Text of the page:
30 Chris November 1, 2011 at 1:50 pm

But the owners want the best players. There is no such thing as good enough. This is why left to their own devices they overpay for players. The owners want protection from themselves. Try and float a no max no min salary structure and see how that flies 😉

31 L2P November 1, 2011 at 6:53 pm

Thousands?

That’s literally true, in that there are probably roughly a thousand players, worldwide, capable of playing in the NBA. However, ~400 of them ARE ON AN NBA ROSTER. Another ~200 or so are NBA journeymen that are on and off the rosters every year, retired in the past couple years, or play internationally because although they are very, very good they couldn’t cut it. The other ~400 play internationally and have no interest in playing in the NBA a bench players instead of stars in Italy or Russia or wherever.

I don’t know why you think there’s this massive pool of players available to the NBA. You should watch some summer league. Even the worst NBA player can absolutely demolish even the best non-pros. You’re flat out wrong here.

32 Chris November 1, 2011 at 5:22 am

The NBA is a cartel who’s business practices almost certainly violate antitrust laws but for the statutory labor exception to those laws. No one wants to know what a sports league can actually get away with absent such exemption and the players, if suitably motivated, could force an answer to the question. That is their leverage. There are also non-financial factors at play like owners who really enjoy having their teams play. A sports team is part business and part luxury good.

33 joshua November 1, 2011 at 6:09 am

Considering the statistics on how many NBA players become bankrupt, the level of economic understanding should not be too surprising.

34 Ken Rhodes November 1, 2011 at 6:31 am

I’m not sure about basketball, but over the four major league sports, I would guess the percentage of team owners who become bankrupt is comparable to the percentage of players.

35 Cliff November 1, 2011 at 8:49 am

Highly unlikely. In basketball the 5-year bankruptcy rate is about 75% (for the players of course).

36 Andrew' November 1, 2011 at 10:58 am

Owners got to own teams by being relatively good at money. Players got invited to the party mostly because they grew taller than average.

37 bunker brown November 1, 2011 at 6:49 pm

Citation please

38 B-Line November 2, 2011 at 11:28 am

It’s more like 60%, but still rediculously high. It isn’t hard to see why when you consider the extravagant life many NBA players live.

I think this quote from the 2nd article summs it up quite nicely.

“I’ve seen (an NBA player) having two cars a day to drive. You know, 14 cars,” said Raptors sharpshooter Jason Kapono the other day. “Think about how absurd it is. You say 14 cars. All right, you may have some kids, a family of nine. But a single guy having 14 cars?”

http://www.clearbankruptcy.com/blog/bankruptcy-and-sports/

http://www.thestar.com/sports/article/299119

39 Mike November 1, 2011 at 8:06 am

Hi Tyler,

Any plans on becoming a regular contributor over at Grantlandia?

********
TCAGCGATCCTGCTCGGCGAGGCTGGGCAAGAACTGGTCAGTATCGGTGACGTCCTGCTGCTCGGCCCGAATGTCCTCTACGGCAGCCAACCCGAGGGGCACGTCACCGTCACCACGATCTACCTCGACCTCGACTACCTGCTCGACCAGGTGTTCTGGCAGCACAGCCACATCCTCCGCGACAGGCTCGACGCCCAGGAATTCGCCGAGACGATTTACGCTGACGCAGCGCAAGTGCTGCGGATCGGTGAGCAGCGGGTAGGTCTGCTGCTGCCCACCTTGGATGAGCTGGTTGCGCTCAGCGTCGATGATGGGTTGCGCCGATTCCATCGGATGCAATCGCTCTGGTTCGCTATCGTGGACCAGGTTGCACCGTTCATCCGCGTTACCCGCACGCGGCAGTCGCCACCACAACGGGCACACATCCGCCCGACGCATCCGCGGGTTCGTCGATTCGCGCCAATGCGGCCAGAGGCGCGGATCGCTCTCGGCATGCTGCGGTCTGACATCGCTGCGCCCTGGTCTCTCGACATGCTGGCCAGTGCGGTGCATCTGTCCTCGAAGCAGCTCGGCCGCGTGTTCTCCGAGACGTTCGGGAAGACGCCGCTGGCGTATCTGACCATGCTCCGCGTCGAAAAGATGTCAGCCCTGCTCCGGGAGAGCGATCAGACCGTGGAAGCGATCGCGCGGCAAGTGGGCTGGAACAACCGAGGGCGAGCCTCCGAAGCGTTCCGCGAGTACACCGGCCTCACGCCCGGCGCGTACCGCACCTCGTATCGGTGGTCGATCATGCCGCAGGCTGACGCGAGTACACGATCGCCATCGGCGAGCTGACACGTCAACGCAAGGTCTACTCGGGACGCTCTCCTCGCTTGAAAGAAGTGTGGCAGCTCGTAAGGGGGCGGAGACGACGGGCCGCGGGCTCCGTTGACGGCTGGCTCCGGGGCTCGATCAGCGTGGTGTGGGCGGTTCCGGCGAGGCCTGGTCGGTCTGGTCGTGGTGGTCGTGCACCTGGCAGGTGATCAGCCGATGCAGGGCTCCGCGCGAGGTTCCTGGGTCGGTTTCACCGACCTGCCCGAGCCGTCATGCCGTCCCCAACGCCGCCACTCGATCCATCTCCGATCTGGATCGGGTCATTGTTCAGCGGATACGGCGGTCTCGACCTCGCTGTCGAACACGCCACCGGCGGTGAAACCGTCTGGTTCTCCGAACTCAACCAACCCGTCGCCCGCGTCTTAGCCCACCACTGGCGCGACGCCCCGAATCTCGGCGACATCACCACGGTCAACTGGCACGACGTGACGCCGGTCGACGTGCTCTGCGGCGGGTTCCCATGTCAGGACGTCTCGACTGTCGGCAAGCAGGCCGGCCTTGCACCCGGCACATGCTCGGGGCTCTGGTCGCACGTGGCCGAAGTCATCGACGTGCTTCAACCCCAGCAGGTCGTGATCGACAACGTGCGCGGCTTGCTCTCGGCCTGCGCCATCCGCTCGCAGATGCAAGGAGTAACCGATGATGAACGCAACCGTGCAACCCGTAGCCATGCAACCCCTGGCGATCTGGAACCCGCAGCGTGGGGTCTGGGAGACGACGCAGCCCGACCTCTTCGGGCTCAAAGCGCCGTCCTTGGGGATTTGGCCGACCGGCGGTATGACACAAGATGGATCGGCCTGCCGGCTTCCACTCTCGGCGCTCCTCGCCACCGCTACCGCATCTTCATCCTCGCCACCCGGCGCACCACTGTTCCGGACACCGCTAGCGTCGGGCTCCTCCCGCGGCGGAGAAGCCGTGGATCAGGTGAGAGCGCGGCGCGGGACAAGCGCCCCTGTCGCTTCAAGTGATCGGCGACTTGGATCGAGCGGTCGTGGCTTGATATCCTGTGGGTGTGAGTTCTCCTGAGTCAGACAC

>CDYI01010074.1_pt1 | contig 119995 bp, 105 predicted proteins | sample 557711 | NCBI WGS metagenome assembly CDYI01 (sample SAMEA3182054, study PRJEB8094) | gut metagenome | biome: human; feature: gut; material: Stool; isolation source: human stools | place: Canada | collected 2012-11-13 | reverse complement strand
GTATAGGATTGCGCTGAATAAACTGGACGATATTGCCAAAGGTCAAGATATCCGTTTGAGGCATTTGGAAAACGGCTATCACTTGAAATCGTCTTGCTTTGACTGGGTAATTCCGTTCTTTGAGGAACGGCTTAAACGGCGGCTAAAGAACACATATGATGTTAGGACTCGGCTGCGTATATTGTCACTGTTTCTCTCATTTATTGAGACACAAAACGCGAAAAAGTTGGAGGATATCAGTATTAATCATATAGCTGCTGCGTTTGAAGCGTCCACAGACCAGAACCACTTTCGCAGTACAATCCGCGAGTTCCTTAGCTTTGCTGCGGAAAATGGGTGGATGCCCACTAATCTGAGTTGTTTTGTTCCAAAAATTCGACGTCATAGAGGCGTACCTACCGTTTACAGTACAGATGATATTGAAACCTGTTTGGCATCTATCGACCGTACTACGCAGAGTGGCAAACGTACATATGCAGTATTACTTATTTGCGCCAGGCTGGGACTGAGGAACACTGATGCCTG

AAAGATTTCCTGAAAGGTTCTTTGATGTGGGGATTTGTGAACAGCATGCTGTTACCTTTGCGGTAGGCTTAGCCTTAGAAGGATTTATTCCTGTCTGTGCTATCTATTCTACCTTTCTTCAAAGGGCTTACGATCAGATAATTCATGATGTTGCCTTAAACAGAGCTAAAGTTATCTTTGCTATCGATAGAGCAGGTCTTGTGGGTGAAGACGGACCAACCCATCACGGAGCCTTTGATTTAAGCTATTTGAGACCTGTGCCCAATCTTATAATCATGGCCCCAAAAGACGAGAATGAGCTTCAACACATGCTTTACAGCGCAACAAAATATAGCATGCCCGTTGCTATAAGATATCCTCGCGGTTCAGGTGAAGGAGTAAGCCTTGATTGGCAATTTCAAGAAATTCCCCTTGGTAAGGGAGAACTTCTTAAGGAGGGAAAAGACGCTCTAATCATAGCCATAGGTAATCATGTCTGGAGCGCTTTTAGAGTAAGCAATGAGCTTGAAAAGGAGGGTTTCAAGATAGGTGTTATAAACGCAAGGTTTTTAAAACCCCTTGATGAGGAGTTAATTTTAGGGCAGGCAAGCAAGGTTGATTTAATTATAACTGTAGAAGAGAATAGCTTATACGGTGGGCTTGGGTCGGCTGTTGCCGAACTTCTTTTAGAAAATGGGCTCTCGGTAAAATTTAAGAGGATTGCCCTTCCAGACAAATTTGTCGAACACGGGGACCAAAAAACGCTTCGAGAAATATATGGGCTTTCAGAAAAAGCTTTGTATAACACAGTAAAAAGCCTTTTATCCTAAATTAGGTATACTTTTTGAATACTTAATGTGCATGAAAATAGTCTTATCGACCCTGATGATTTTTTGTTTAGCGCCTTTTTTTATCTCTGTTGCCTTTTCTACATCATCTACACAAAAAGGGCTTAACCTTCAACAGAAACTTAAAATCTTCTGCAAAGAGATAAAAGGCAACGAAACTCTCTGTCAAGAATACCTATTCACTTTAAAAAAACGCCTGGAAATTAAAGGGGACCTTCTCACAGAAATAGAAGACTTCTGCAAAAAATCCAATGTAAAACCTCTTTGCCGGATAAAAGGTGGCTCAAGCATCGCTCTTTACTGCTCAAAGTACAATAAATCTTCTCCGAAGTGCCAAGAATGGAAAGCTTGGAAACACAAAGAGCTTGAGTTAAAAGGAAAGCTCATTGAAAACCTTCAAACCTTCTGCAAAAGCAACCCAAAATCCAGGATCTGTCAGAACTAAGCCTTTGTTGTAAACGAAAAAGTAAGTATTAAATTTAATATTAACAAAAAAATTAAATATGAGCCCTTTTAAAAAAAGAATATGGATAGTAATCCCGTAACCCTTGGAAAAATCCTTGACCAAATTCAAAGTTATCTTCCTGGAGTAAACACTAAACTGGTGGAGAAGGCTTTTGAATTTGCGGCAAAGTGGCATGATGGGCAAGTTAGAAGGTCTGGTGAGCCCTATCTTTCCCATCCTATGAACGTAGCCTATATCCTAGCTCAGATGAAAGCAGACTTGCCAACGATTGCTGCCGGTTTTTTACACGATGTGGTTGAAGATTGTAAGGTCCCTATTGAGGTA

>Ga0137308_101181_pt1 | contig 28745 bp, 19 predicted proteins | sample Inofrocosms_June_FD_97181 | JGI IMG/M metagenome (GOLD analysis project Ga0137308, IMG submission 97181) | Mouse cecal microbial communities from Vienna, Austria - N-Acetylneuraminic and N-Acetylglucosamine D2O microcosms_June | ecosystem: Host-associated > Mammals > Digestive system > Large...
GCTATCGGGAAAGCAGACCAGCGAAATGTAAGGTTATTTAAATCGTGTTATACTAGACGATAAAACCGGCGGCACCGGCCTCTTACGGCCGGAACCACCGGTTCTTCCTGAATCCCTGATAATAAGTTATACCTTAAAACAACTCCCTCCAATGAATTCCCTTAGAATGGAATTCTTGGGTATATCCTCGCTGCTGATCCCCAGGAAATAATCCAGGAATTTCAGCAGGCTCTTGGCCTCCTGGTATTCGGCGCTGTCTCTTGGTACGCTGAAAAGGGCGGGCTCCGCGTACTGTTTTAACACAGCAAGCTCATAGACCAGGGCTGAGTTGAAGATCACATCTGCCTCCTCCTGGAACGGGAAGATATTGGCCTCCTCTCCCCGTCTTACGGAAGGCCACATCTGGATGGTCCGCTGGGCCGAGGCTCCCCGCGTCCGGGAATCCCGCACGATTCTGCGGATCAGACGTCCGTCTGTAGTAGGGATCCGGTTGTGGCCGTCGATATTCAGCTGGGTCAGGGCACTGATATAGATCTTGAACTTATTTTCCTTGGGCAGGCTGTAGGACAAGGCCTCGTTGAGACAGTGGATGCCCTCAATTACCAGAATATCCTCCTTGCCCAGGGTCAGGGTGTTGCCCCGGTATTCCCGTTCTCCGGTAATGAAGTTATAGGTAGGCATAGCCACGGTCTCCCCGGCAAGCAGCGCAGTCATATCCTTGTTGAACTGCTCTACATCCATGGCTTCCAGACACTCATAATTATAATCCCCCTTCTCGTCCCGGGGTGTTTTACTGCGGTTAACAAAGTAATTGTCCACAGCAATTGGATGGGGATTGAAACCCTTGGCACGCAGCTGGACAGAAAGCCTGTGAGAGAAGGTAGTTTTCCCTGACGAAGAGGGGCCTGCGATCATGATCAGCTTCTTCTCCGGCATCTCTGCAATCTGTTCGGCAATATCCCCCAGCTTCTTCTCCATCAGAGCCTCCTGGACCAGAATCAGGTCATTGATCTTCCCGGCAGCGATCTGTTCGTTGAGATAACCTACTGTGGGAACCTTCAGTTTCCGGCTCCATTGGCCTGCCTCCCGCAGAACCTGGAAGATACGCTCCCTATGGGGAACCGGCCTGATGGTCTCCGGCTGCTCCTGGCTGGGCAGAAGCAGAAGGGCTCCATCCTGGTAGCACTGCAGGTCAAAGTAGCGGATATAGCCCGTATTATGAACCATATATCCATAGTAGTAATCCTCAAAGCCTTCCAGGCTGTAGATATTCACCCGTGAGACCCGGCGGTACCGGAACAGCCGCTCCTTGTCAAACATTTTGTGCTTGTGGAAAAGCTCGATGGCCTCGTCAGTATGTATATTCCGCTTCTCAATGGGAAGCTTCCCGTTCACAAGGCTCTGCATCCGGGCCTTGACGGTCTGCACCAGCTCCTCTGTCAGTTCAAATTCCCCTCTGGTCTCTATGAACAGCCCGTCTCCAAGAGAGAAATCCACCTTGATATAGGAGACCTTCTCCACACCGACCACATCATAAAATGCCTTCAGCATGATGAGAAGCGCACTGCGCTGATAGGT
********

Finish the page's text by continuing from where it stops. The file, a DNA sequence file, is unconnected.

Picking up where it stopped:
Thanks.

I would suggest those asking questions about the article read the full thing before responding to the excerpts above. I believe that it mostly addresses what you are asking even if you aren’t a GMU economist…

40 Zach November 1, 2011 at 8:39 am

Do anti-trust laws prevent players from starting a new league in the absence of reasonable terms? A credible threat there would give them ample leverage to demand at least the same BRI share as before; teams have increased in sale value at a rate that dwarfs most other investments since the last CBA was sorted out. A new league would lose a *ton* of value by losing NBA franchises and sweetheart deals with cities subsidizing arenas, but players could potentially get 70+% of BRI as well as possible collective ownership. I think it’s reasonable to think that interest in NewNBA would approach that of the NBA in a few years if it were well managed.

My guess is that if Fisher said, “OK here’s the deal: no salary caps or max salaries; a minimum salary that’s 50% higher than last year; same trade deadlines; changes to the salary structure require a majority vote of the players. If we can find 24 billionaires who want to start teams, let’s go,” it might make some waves in a way that’d help the players. Is it legal, though?

41 I R A Darth Aggie November 2, 2011 at 11:27 am

They should try starting their own league. There is a reason why the ABA, AFL (non-Arena), Western Hockey League no long exist as independent entities. Some times, one has to repeat the mistakes of the past. And I think they might gain a better appreciation of what the owners bring to the table.

Their unis, they probably can get those for cheap/free. Nike/Addidas/Reebok/etc will make boatloads of money selling replica jerseys. Home, away, alternate, breast cancer awareness, etc.

Getting a location for 45 or 50 games (for instance)? that’s going to be harder. Selling tickets? same deal, except they’ll be dealing with the likes of Ticketmaster who is extremely experienced at not leaving any money on the table.

How many teams? and how will they divvy up the talent? would anyone seriously watch if the best of the Lakers, the Heat and the Celtics are on one team?